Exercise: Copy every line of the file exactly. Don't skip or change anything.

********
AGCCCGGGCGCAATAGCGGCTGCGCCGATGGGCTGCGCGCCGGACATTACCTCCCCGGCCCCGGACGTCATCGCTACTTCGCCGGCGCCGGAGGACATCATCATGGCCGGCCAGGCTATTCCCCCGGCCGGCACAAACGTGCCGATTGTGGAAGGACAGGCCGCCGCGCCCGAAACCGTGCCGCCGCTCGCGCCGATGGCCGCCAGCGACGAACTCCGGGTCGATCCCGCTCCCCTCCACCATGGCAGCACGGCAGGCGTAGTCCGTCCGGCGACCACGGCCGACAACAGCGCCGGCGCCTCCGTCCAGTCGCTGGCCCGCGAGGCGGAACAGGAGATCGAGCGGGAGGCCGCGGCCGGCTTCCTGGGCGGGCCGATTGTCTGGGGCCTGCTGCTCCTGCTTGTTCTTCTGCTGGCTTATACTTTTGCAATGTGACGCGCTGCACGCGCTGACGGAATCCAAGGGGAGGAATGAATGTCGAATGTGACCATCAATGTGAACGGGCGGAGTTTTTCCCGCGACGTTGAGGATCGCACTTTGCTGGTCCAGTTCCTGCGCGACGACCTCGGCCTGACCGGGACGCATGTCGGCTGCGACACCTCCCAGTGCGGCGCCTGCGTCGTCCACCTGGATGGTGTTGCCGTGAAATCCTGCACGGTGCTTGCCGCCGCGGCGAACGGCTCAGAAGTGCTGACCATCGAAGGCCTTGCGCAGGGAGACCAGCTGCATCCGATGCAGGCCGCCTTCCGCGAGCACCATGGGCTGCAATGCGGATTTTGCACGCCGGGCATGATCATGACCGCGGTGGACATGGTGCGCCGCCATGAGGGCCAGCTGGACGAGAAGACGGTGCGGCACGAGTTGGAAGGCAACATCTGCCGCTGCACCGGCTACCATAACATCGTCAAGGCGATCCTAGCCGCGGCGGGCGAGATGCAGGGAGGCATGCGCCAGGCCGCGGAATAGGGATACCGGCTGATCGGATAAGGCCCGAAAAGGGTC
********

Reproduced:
AGCCCGGGCGCAATAGCGGCTGCGCCGATGGGCTGCGCGCCGGACATTACCTCCCCGGCCCCGGACGTCATCGCTACTTCGCCGGCGCCGGAGGACATCATCATGGCCGGCCAGGCTATTCCCCCGGCCGGCACAAACGTGCCGATTGTGGAAGGACAGGCCGCCGCGCCCGAAACCGTGCCGCCGCTCGCGCCGATGGCCGCCAGCGACGAACTCCGGGTCGATCCCGCTCCCCTCCACCATGGCAGCACGGCAGGCGTAGTCCGTCCGGCGACCACGGCCGACAACAGCGCCGGCGCCTCCGTCCAGTCGCTGGCCCGCGAGGCGGAACAGGAGATCGAGCGGGAGGCCGCGGCCGGCTTCCTGGGCGGGCCGATTGTCTGGGGCCTGCTGCTCCTGCTTGTTCTTCTGCTGGCTTATACTTTTGCAATGTGACGCGCTGCACGCGCTGACGGAATCCAAGGGGAGGAATGAATGTCGAATGTGACCATCAATGTGAACGGGCGGAGTTTTTCCCGCGACGTTGAGGATCGCACTTTGCTGGTCCAGTTCCTGCGCGACGACCTCGGCCTGACCGGGACGCATGTCGGCTGCGACACCTCCCAGTGCGGCGCCTGCGTCGTCCACCTGGATGGTGTTGCCGTGAAATCCTGCACGGTGCTTGCCGCCGCGGCGAACGGCTCAGAAGTGCTGACCATCGAAGGCCTTGCGCAGGGAGACCAGCTGCATCCGATGCAGGCCGCCTTCCGCGAGCACCATGGGCTGCAATGCGGATTTTGCACGCCGGGCATGATCATGACCGCGGTGGACATGGTGCGCCGCCATGAGGGCCAGCTGGACGAGAAGACGGTGCGGCACGAGTTGGAAGGCAACATCTGCCGCTGCACCGGCTACCATAACATCGTCAAGGCGATCCTAGCCGCGGCGGGCGAGATGCAGGGAGGCATGCGCCAGGCCGCGGAATAGGGATACCGGCTGATCGGATAAGGCCCGAAAAGGGTC